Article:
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Results 1 to 8 of 8
  1. #1
    Join Date
    Jun 2010
    Posts
    6,717

    There is something wrong with me...

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    That I think this is a good deal.

    https://www.rsdbikes.com/portfolio/middlechild-cr-mo/
    So long as the wheels are still turning, life is good.

    Battswebb

    Pinarello Quattro~CAADX~ Zurich Lemond
    Specialized Romin Saddles


    Surly Karate Monkey!!!

  2. #2
    Join Date
    May 2013
    Location
    north woods of Wisconsin
    Posts
    1,132
    Remember our discussion regarding going too extreme?

    From experience, when I've dropped below 68 degrees on the head tube angle, coupled with a long travel suspension fork, I start to experience slow to respond, goofy steering when I'm riding in the twisty stuff and, especially, when I'm climbing. The bike fights me. Needs constant attention with the front wheel so far out in front. Tried it on a Giant with 67 degree head tube angle and a 120mm suspension fork. Tried everything to get along with that bike and the way it handled. Gave up. Test rode on the trail a Specialized with the same geometry. No go for me. And you want to go with 64.5 degrees and a super long travel suspension fork? Yikes! You better test ride that one, for sure. That's a downhill bike all the way.

    I get it about going slack on the downhills. Makes for the most stable bike on the fast downhills. Less chance of an endo. Handles obstacles, better. Better for log hopping. Better for taking on boulders. It's the best geometry for that crazy, high speed kamikaze downhill stuff that is super popular, right now. Yeah, it's fun. Did it a lot before my accident, but that slack setup came at the cost of the kind of handling I like on the rest of my trail riding. And it is dangerous. Thanks to my accident, I go much slower on my downhill runs, now, and standard XC geometry with head tube angles of 69 to 71 degrees does fine on the downhills. Much more to my liking for general trail riding. That's me, though.

  3. #3
    Join Date
    Jun 2010
    Posts
    6,717
    But, the turquoise is nice.
    So long as the wheels are still turning, life is good.

    Battswebb

    Pinarello Quattro~CAADX~ Zurich Lemond
    Specialized Romin Saddles


    Surly Karate Monkey!!!

  4. #4
    Join Date
    Jun 2010
    Posts
    6,717
    Ah, turquoise! Better?

    https://allcitycycles.com/bikes/archive/jyd

    Actually, now that I'm looking at that long, low geometry, maybe not.
    Last edited by Muirenn; 10-16-2018 at 04:57 PM.
    So long as the wheels are still turning, life is good.

    Battswebb

    Pinarello Quattro~CAADX~ Zurich Lemond
    Specialized Romin Saddles


    Surly Karate Monkey!!!

  5. #5
    Join Date
    May 2013
    Location
    north woods of Wisconsin
    Posts
    1,132
    As I said, I get it about the current push for slack MTB geometry, but, once again, I think the industry is pushing things to the limit and catering to a select group of specialized riders when they go that slack. Not saying it's wrong. Some folks really do benefit from that extreme geometry. Just saying that the industry is hyping it to the point of potentially putting a lot of riders on the wrong kind of bike for their needs. I do think the MTB segment of the industry tends to be more trendy than the road bike segment.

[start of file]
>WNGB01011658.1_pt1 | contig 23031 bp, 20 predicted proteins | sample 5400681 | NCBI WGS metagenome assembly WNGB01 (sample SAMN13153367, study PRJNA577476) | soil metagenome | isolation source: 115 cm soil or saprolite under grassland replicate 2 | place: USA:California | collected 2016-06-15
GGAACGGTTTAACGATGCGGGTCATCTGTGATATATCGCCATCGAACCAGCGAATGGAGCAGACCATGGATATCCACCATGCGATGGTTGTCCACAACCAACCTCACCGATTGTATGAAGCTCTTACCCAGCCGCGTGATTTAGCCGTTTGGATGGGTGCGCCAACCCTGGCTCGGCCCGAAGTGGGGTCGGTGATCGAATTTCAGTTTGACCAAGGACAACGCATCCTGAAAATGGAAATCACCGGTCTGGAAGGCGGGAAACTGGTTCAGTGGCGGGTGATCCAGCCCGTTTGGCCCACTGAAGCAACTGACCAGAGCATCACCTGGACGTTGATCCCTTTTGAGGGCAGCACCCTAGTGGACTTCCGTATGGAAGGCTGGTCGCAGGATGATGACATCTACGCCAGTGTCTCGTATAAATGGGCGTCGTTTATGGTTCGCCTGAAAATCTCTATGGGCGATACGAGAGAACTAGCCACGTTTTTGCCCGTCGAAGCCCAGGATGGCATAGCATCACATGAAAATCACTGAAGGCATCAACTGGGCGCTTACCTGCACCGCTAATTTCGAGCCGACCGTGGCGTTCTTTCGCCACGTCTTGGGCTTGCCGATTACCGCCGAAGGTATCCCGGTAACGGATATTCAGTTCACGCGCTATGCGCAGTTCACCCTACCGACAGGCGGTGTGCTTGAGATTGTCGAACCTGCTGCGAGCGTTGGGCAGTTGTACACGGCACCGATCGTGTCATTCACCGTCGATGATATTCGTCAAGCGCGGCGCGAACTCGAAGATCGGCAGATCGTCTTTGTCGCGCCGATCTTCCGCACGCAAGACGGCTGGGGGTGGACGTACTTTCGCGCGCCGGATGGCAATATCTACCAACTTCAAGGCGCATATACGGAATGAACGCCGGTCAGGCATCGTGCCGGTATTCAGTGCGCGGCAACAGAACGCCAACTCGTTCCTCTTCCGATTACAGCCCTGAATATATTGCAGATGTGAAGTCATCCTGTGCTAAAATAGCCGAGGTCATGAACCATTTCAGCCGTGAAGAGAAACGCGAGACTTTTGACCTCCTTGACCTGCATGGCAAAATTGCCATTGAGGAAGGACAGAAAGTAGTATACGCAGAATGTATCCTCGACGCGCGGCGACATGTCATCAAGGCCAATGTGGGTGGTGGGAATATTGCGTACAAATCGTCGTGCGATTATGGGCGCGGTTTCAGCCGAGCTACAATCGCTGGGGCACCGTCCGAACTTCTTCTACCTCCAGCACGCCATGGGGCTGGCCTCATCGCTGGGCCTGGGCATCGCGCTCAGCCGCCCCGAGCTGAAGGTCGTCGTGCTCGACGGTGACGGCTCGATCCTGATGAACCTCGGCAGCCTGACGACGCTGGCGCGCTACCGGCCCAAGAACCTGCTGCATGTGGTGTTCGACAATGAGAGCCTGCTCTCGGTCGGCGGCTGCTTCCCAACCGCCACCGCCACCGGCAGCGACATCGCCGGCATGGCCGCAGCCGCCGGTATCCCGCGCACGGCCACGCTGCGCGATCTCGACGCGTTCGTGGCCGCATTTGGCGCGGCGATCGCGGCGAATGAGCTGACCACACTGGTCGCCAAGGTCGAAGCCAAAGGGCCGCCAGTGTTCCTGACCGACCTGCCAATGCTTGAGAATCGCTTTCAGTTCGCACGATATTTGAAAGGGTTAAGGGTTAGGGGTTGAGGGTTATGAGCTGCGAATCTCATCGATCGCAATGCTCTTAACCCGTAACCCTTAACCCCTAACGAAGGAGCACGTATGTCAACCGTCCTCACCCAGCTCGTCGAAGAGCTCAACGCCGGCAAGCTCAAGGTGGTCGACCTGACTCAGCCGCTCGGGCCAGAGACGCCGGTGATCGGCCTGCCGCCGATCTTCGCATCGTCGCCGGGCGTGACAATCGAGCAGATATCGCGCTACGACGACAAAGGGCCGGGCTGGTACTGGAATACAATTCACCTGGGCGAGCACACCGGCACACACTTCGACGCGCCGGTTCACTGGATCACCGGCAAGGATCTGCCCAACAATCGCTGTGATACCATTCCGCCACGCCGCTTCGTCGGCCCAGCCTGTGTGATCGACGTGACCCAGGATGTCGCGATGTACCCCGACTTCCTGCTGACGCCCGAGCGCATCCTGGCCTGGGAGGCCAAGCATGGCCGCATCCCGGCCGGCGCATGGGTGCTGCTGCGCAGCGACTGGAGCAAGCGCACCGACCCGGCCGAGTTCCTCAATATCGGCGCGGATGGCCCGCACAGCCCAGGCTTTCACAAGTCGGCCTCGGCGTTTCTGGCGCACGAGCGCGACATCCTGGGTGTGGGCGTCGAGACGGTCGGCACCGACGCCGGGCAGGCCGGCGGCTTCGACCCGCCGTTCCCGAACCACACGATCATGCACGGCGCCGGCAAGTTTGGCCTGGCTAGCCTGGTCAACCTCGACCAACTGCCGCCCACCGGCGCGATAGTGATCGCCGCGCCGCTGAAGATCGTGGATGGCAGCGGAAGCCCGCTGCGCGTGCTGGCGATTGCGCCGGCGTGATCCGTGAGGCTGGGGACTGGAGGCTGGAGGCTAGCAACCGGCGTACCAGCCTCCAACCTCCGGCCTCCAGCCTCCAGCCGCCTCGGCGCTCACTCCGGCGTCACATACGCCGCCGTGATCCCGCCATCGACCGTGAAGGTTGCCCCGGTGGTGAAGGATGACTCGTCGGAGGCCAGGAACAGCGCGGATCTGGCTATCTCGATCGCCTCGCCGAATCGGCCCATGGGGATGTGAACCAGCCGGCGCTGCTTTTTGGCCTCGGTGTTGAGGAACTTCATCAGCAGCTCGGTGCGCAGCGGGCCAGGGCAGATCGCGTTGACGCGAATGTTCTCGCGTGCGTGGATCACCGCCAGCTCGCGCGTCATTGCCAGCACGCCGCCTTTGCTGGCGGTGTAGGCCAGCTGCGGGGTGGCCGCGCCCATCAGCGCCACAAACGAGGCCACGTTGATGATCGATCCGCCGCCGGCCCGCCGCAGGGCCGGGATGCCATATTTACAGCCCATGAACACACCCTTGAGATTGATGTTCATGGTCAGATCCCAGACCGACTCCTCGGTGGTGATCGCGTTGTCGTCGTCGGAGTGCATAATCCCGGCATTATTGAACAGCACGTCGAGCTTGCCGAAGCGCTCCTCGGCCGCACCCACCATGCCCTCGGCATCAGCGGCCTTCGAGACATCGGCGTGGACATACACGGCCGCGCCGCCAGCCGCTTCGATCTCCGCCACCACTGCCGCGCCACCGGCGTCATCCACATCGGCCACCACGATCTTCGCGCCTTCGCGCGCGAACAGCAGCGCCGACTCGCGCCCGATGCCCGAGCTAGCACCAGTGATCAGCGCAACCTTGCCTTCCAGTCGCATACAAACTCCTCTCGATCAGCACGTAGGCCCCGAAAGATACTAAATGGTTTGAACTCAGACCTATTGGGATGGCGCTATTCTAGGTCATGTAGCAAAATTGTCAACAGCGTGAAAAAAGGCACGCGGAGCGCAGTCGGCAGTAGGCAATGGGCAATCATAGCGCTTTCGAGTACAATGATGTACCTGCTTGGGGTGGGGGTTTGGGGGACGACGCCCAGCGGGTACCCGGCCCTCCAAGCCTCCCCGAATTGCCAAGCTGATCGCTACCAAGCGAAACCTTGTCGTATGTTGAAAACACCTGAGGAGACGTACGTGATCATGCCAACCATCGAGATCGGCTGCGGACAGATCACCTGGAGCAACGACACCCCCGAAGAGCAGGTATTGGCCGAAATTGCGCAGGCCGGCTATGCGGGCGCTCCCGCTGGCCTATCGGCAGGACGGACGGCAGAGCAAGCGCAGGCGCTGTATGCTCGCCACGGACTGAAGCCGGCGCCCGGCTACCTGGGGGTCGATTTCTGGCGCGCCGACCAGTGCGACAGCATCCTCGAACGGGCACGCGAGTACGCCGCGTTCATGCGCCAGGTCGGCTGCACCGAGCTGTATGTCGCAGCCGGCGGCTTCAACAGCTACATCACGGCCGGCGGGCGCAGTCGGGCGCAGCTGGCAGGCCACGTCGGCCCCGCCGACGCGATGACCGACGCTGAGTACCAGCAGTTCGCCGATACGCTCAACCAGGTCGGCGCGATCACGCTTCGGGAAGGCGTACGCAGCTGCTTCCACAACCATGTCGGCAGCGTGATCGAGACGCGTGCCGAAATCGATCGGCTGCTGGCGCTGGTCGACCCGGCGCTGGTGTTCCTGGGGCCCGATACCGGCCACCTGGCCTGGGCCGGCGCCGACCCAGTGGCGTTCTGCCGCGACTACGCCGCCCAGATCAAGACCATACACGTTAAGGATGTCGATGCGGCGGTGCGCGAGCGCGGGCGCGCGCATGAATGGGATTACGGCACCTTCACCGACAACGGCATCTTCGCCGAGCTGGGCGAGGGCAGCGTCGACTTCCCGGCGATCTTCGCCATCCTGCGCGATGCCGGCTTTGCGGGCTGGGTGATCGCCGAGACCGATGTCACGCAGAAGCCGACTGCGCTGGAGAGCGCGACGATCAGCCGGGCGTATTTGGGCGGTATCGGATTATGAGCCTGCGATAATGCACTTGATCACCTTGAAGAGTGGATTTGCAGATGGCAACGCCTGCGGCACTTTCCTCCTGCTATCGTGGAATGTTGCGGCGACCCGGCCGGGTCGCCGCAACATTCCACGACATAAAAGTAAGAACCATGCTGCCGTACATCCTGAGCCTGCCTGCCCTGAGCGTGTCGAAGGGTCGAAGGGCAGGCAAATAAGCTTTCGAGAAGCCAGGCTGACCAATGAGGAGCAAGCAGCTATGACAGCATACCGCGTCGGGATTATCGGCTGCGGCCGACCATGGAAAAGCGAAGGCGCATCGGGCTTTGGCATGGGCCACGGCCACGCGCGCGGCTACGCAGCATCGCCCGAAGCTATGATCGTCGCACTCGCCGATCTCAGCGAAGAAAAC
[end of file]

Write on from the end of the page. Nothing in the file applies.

6. #6
    Join Date
    Jun 2010
    Posts
    6,717
    I had no idea, that there was such a thing as a FAT CAAD.

    Oh. My.

    https://www.cannondale.com/en/USA/Bi...ntid=undefined
    So long as the wheels are still turning, life is good.

    Battswebb

    Pinarello Quattro~CAADX~ Zurich Lemond
    Specialized Romin Saddles


    Surly Karate Monkey!!!

  7. #7
    Join Date
    May 2013
    Location
    north woods of Wisconsin
    Posts
    1,132
    Be hard to find a mainline bike manufacturer, now, that doesn't have a fat bike in their line. My bike shop tells me the big boom in fat bikes of some years, back, has subsided, overall, with sales still steady and strong up here in snow country and some other locations where those big tires are useful, but down in other areas where fat bikes were mostly bought as novelty bikes, just to have something different and fun.

  8. #8
    Join Date
    Jun 2010
    Posts
    6,717
    Quote Originally Posted by north woods gal View Post
    Be hard to find a mainline bike manufacturer, now, that doesn't have a fat bike in their line. My bike shop tells me the big boom in fat bikes of some years, back, has subsided, overall, with sales still steady and strong up here in snow country and some other locations where those big tires are useful, but down in other areas where fat bikes were mostly bought as novelty bikes, just to have something different and fun.
    I love my Cannondale CAADX. A datbike version is tempting, and we have a lot of deep sand, here.more than a novelty. It would be useful.
    So long as the wheels are still turning, life is good.

    Battswebb

    Pinarello Quattro~CAADX~ Zurich Lemond
    Specialized Romin Saddles


    Surly Karate Monkey!!!

 

 

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